As I became more familiar with media fandom and zine publishing I figured that many of the long waits were for zines to be reprinted. I was catching up on all the back issues of some long-running B7 gen zines and the editors had to wait to batch orders to make it possible to reprint a particular title. Bill Hupe was a godsend to new fans since he kept zines in print and filled orders very quickly. We will not see his like again, because it was a full-time job for him. Few fans can affford to do that."[3]

Critics, Critics Everywhere

It seems to be a constant that fans look back at the good old days, and find fault with the new. The zine world is no different.

From a fan in 1999:
"I also recall, in the 80's, that the big complaint from some of the early zine publishers was that the newer zines were poorly edited. Having read the earliest stuff, I could see what they meant, because that early stuff was so tightly and perfectly written. Not a word out of place. But the subject matter of the early stuff seemed so... esoteric. There wasn't much that seemed to be stated very directly. So, I didn't give much credence to all those complaints; I loved the new stuff I was reading. Now, a dozen years later, I find myself thinking (and sometimes saying), 'Gee, online stories have minimal editing, if any at all. This new generation of fans doesn't appreciate anything about the craft of writing. They don't even understand what quality is. What's fandom coming to?' <vbg>"[4]

Communal vs Professional Publication

Fanzines have often been described as communal in nature, with an emphasis on inclusion. In sharp contrast, commercial publications focus on sales by banking that popular themes and (presumably) quality products will motivate buyers to part with their cash. In reality, fanzines straddled both worlds, performing a difficult balancing act. The higher the submission standards for stories, the fewer writers (and the fewer of their friends, and in turn readers and buyers). Lower standards could, on the other hand, drive away buyers. Word of mouth meant everything to fanzine publishers and a single bad zine review could tank zine sales. This all took place against a fandom backdrop of embracing the principles of IDIC and one can easily see why publishing fanzines could take on an almost schizophrenic quality. In most cases, the communal, inclusive side won out. This can be seen in the way fanzine publisher would 'nurture' other zines by offering other fanzine editors free ads or including their flyers . In a world were the written word was the main means of communicating fan to fan and the story-teller the 'star', more zines meant a greater fan community.

In his book Textual Poachers, Henry Jenkins explains:
"As Constance Penley (1991) notes, fanzine editors are torn between competing impulses toward "professionalism" (the development of high technical standards and the showcasing of remarkable accomplishments) and "acceptance" (openness and accessibility for new and inexperienced writers). Push comes to shove, professionalization gives way to acceptance; even the most polished zines occasionally include work that falls outside their overall standards but represents the fledgling efforts of new fans. Any fan who writes stories has a good chance at publication, since most zine editors struggle to find enough acceptable material to fill their zines and take pride in their receptiveness to new contributors. In fact, many fans turn to writing to support their zine-buying habits: contributors get a free copy of the published zines. Women who have low prestige jobs or who are homemakers can gain national and even international recognition as fan writers and artists; fan publishing constitutes an alternative source of status, unacknowledged by the dominant social and economic systems but personally rewarding nevertheless."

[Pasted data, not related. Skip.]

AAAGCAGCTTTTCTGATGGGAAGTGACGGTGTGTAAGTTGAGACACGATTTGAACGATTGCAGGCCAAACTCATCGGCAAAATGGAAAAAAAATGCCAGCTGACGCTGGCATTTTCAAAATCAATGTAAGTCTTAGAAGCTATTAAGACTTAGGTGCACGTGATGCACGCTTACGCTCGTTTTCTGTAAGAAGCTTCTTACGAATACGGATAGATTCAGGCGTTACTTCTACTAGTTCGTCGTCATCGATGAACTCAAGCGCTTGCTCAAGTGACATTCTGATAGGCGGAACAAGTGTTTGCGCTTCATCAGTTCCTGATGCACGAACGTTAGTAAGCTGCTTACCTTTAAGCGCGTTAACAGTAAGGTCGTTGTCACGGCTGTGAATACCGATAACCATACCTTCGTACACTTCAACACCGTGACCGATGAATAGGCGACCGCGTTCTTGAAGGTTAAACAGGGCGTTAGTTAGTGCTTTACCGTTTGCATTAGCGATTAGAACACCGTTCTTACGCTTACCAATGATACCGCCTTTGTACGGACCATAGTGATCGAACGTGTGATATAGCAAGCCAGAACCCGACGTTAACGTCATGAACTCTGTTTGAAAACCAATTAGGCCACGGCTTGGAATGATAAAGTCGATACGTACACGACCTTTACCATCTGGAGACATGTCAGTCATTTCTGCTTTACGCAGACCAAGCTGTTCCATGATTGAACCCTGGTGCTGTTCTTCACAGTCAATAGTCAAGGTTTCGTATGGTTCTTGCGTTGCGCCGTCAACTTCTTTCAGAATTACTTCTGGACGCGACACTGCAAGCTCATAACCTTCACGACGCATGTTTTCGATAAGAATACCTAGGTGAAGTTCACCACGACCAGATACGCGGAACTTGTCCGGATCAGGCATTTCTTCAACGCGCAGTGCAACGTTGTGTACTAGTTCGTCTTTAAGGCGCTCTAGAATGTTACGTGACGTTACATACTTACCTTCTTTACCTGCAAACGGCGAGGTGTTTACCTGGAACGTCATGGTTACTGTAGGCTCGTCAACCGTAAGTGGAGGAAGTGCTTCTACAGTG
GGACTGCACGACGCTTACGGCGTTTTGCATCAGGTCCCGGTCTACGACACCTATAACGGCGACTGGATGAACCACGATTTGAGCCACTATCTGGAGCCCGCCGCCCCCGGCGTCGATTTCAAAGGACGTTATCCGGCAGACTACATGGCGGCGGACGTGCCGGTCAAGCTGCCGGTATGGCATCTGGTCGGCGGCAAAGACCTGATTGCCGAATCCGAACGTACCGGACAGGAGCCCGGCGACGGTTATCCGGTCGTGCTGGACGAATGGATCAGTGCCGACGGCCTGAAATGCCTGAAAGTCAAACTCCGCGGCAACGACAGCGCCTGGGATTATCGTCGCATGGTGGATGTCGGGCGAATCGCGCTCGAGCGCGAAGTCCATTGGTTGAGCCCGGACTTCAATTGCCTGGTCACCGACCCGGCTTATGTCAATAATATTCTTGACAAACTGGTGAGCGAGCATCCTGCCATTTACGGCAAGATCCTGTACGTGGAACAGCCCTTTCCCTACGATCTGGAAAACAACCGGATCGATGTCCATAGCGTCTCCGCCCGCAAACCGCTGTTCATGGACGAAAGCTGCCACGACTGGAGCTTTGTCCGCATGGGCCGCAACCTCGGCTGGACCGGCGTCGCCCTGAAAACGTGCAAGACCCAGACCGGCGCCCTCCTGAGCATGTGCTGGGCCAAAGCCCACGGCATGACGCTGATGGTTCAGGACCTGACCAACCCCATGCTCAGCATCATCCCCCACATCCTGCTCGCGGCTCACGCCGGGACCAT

This is not to say that fanzine editors would publish any story that a fan writer submitted. Or that they would not edit the stories they did accept. It meant, however, that within fandom there was a trend towards inclusion which is reflected in the perennial and ongoing debate over the nature of reviews and the role that concrit and feedback should play in fannish culture.

""Letters of Comment" are expected to be "constructive criticism," phrased in supportive, "non-hurtful" language and to reflect the shared interests of readers and writers. Although they can serve as weapons in ongoing "fan feuds," these letters are more often acts of friendship, endorsing new writers or providing suggestions for how contributors might further develop their talents."[5]

The Decline in the Number of Zines Published

One fan did some research and created this table for the article The Legacy of K/S in Zines: 1991-1995: Publisher by Publisher

The arrival and accessibility of the internet, among other things, led to a profound and lasting decline in zine production. But this decline hit different fandoms at different speeds. Older fandoms with many years of zine production, such as K/S, The Professionals and others maintained zine production longer. Different fandoms tried different strategies throughout the late 90s and early 2000s to accommodate fans who were acting out more of their fannish life online.

And even before the world wide web, fans noticed a drop-off in number of new zines.

For more, see Why Fewer Zines?.

Zines and the Internet

Main article: Zines and the Internet

The arrival of the Internet had a profound effect on existing print zine fandom.

As fanzines faded from fannish life, a few newer fans who had only seen fan fiction online developed a negative, almost hostile attitude towards the buying and selling of fanzines suggesting they were, among other things, elitist and illegal.

References

  1. Camille Bacon-Smith, Science Fiction Culture (Philadelphia: University of Pennsylvania Press, 2000), 112.
  2. Jacqueline Lichtenberg, Star Trek, Worldcon and Alien Romance, posted August 15, 2006. (Accessed September 14, 2010)
  3. fan posting to the CI5 List, quoted anonymously with permission.
  4. Venice Place, accessed 12.15.2010; webcite
  5. Henry Jenkins, Textual Poachers page 162.